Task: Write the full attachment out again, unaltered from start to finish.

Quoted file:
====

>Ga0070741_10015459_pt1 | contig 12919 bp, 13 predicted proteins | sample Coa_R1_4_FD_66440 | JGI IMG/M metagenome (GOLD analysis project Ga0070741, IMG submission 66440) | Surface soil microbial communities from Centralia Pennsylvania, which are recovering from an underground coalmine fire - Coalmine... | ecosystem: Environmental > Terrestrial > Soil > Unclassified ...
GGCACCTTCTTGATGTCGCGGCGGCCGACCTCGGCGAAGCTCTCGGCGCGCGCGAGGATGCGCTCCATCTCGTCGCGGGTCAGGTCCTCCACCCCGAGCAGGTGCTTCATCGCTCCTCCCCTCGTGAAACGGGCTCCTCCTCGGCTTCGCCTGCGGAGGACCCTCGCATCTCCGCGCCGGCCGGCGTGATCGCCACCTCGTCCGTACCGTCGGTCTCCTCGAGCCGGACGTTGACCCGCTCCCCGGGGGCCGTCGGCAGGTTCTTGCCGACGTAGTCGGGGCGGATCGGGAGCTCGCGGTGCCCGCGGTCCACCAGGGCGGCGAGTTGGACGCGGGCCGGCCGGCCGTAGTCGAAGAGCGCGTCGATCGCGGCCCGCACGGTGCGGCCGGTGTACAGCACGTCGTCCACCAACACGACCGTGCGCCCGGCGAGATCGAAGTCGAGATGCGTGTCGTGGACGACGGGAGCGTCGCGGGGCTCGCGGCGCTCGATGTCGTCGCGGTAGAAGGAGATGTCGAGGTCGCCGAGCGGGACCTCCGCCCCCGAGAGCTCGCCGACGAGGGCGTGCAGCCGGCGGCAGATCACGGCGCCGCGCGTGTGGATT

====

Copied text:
>Ga0070741_10015459_pt1 | contig 12919 bp, 13 predicted proteins | sample Coa_R1_4_FD_66440 | JGI IMG/M metagenome (GOLD analysis project Ga0070741, IMG submission 66440) | Surface soil microbial communities from Centralia Pennsylvania, which are recovering from an underground coalmine fire - Coalmine... | ecosystem: Environmental > Terrestrial > Soil > Unclassified ...
GGCACCTTCTTGATGTCGCGGCGGCCGACCTCGGCGAAGCTCTCGGCGCGCGCGAGGATGCGCTCCATCTCGTCGCGGGTCAGGTCCTCCACCCCGAGCAGGTGCTTCATCGCTCCTCCCCTCGTGAAACGGGCTCCTCCTCGGCTTCGCCTGCGGAGGACCCTCGCATCTCCGCGCCGGCCGGCGTGATCGCCACCTCGTCCGTACCGTCGGTCTCCTCGAGCCGGACGTTGACCCGCTCCCCGGGGGCCGTCGGCAGGTTCTTGCCGACGTAGTCGGGGCGGATCGGGAGCTCGCGGTGCCCGCGGTCCACCAGGGCGGCGAGTTGGACGCGGGCCGGCCGGCCGTAGTCGAAGAGCGCGTCGATCGCGGCCCGCACGGTGCGGCCGGTGTACAGCACGTCGTCCACCAACACGACCGTGCGCCCGGCGAGATCGAAGTCGAGATGCGTGTCGTGGACGACGGGAGCGTCGCGGGGCTCGCGGCGCTCGATGTCGTCGCGGTAGAAGGAGATGTCGAGGTCGCCGAGCGGGACCTCCGCCCCCGAGAGCTCGCCGACGAGGGCGTGCAGCCGGCGGCAGATCACGGCGCCGCGCGTGTGGATT